The second-last concert of the Arden Theatre season is a timely double bill with The Small Glories and John Wort Hannam.
Running Thursday, April 20, it comes after both acts are experiencing a liberation of sorts.
The Americana-folk duo Small Glories is a fortunate accident that threw together a partnership crafted in destiny.
Cara Luft, formerly of the Juno Award winning Wailin’ Jennys and rocker JD Edwards, were spontaneously paired at an anniversary show at Winnipeg’s West End Cultural Centre in 2012.
Physically they couldn’t be more different. Luft is a wholesome, environmentally friendly “earth mother.” On the other, the scruffy bearded Edwards looks “like a cross between a biker and a long-haul trucker.”
Right out of the gate they clicked. Luft packed a mean banjo. Edwards was a hot guitarist. The two veteran singer-songwriters enjoyed an equally well-matched guitar prowess. But it was their mesmerizing voices, tight harmonies and all-around authenticity that sparked a buzz.
Different projects prevented them from teaming up. It wasn’t until several years later that the duo released their debut album, Wondrous Traveler, in 2016.
Through a competition at Bottega Farm Studio in Kelowna, Luft was awarded 10 days free studio time and she invited Edwards to join her.
“At that time we both needed a shift. This landed in our lap and it rejuvenated us,” said Luft.
From the get-go, Wondrous Traveler received enthusiastic critical praise. The title is a blend of two songs on the 10-track. Wondrous Love and The Traveler are two sacred harp songs sung a cappella.
As Luft explains, sacred harp music developed in the United States as a tune book printed in shape notes.
“It’s the oldest written form of music in North America. People that weren’t literate could read it. But it was ridiculed by the European entertainment community and eventually it moved further south into rural communities.”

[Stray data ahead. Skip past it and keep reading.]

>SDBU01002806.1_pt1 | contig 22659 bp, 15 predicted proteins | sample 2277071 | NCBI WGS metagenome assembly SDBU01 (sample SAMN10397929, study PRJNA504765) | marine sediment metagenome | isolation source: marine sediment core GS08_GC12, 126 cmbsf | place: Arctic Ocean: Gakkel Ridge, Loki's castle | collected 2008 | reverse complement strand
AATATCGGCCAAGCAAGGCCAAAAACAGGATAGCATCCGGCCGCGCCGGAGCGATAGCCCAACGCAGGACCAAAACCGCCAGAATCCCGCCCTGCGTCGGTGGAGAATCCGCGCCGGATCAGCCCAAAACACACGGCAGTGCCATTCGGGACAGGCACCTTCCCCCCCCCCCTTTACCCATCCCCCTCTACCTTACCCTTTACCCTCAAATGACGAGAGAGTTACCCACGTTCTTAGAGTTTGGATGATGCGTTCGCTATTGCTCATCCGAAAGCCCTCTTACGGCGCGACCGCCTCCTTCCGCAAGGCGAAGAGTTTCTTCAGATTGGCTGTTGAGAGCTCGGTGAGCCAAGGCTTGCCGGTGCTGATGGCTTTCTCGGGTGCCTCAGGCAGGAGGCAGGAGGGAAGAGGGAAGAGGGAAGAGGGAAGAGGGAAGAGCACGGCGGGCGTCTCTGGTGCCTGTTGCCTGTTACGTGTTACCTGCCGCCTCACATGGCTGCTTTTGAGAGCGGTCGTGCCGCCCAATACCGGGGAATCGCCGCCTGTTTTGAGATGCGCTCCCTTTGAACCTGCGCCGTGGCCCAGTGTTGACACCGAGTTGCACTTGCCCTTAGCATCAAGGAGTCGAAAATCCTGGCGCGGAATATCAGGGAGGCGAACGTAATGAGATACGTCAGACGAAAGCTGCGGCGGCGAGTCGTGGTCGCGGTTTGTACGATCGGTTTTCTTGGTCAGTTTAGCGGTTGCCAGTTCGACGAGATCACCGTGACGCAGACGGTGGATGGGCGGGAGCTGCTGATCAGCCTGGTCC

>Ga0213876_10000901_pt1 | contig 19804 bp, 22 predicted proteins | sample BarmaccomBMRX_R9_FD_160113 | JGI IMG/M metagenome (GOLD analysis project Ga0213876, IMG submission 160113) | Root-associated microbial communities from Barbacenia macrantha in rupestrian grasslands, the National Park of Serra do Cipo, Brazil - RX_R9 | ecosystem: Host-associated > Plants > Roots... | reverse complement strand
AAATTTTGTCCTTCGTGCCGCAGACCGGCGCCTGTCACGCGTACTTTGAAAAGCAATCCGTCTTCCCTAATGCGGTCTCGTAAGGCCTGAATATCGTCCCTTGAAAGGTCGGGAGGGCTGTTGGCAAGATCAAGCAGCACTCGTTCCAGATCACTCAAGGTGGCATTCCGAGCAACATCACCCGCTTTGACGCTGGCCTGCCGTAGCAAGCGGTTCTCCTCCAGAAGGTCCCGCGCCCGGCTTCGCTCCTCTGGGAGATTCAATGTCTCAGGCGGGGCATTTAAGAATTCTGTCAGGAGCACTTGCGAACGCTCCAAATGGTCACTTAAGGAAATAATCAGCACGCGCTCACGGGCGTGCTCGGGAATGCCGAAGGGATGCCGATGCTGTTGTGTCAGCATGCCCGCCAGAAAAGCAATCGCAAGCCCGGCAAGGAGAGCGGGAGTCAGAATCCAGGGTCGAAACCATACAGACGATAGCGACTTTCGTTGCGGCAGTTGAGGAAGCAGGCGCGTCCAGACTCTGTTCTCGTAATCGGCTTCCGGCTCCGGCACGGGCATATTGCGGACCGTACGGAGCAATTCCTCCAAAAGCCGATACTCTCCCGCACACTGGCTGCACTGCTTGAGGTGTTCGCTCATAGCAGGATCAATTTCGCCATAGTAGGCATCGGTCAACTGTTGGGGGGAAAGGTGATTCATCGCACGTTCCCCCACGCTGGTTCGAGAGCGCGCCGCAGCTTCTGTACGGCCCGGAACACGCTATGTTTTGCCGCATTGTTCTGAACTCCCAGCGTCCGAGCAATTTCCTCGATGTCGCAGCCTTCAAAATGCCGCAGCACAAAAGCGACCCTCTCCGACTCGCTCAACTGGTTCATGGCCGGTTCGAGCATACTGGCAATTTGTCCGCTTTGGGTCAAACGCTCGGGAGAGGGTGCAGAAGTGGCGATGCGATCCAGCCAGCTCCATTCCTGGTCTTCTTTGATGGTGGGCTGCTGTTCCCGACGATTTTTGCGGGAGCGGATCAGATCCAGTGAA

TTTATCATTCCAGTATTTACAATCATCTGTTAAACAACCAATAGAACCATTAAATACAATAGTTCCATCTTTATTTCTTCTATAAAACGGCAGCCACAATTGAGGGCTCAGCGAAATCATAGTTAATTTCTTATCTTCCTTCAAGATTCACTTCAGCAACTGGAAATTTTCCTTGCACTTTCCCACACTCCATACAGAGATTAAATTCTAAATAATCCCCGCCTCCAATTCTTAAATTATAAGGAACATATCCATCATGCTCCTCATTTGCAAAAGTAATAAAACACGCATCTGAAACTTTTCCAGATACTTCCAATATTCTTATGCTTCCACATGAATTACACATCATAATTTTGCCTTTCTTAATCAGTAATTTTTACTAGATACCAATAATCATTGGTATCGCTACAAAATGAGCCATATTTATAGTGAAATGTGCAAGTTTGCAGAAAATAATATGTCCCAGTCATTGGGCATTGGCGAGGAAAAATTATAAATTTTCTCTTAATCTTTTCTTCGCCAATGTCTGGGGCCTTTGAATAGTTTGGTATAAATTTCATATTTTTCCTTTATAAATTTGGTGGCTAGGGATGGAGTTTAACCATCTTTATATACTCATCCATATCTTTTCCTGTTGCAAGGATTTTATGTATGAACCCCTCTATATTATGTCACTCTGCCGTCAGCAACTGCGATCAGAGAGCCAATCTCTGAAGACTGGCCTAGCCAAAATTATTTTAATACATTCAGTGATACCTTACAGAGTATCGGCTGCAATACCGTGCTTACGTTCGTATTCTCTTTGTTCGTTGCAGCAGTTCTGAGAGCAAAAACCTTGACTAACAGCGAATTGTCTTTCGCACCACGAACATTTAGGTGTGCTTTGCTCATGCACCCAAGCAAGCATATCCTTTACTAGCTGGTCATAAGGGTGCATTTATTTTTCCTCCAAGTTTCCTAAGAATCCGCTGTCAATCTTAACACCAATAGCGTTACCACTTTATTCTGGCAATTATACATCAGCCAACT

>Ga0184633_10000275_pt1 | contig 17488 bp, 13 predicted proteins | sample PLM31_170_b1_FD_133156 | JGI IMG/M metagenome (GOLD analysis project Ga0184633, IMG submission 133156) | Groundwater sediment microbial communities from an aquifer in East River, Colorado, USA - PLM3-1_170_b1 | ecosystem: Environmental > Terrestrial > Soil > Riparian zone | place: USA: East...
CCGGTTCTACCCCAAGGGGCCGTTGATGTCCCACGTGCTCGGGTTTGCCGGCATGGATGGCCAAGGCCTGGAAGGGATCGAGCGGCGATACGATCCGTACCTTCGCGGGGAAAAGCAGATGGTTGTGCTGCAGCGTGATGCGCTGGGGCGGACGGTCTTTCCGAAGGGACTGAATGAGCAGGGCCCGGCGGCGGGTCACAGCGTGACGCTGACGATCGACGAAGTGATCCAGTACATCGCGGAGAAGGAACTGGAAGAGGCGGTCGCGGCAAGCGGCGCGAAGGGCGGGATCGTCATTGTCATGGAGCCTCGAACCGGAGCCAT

It’s The Small Glories folksy-Americana that speaks with uncanny authenticity whether it’s the banjo-pickin’ Had I Paid or the tear-jerking Home or the fun song Way Over Yonder.
“This was a natural thing that happened. As we brought in new material, it developed into something dynamic and powerful.”
Folk-roots recording artist John Wort Hannam was also searching for a fresh approach. The Lethbridge singer-songwriter is renowned for his storytelling songs about Alberta.
He’s more prone to writing love songs and ballads than political pieces. But Alan Kurdi, the three-year-old Syrian boy whose body was washed up on a Turkish beach in 2015 inspired his newest song Only Love Can Save Us Now.
“I started to write the song several years ago. I was impacted by what was happening. I had a three-year-old son at the time. I started it but I didn’t know how to finish it.”
After releasing six CDs, the latest being Love Lives On, Wort Hannam felt spent and wondered if he had written his last album.
But a two-week March residency in Banff reinvigorated his approach to music.
“I used to get a nugget and put it in a song. On the fifth day I was there, a switch flipped and I realized a song needs to be explained on a deep level. I’ve been giving people a salad and all I needed to do is give them a sweet onion and peel it layer by layer.”
There was a fundamental U-turn in his approach to writing and in the last month he’s written eight new songs – some which will debut at the Arden.
The Small Glories and John Wort Hannam
Thursday, April 20 at 7:30 p.m.
5 St. Anne Street
Call 780-459-1542 or at ticketmaster.ca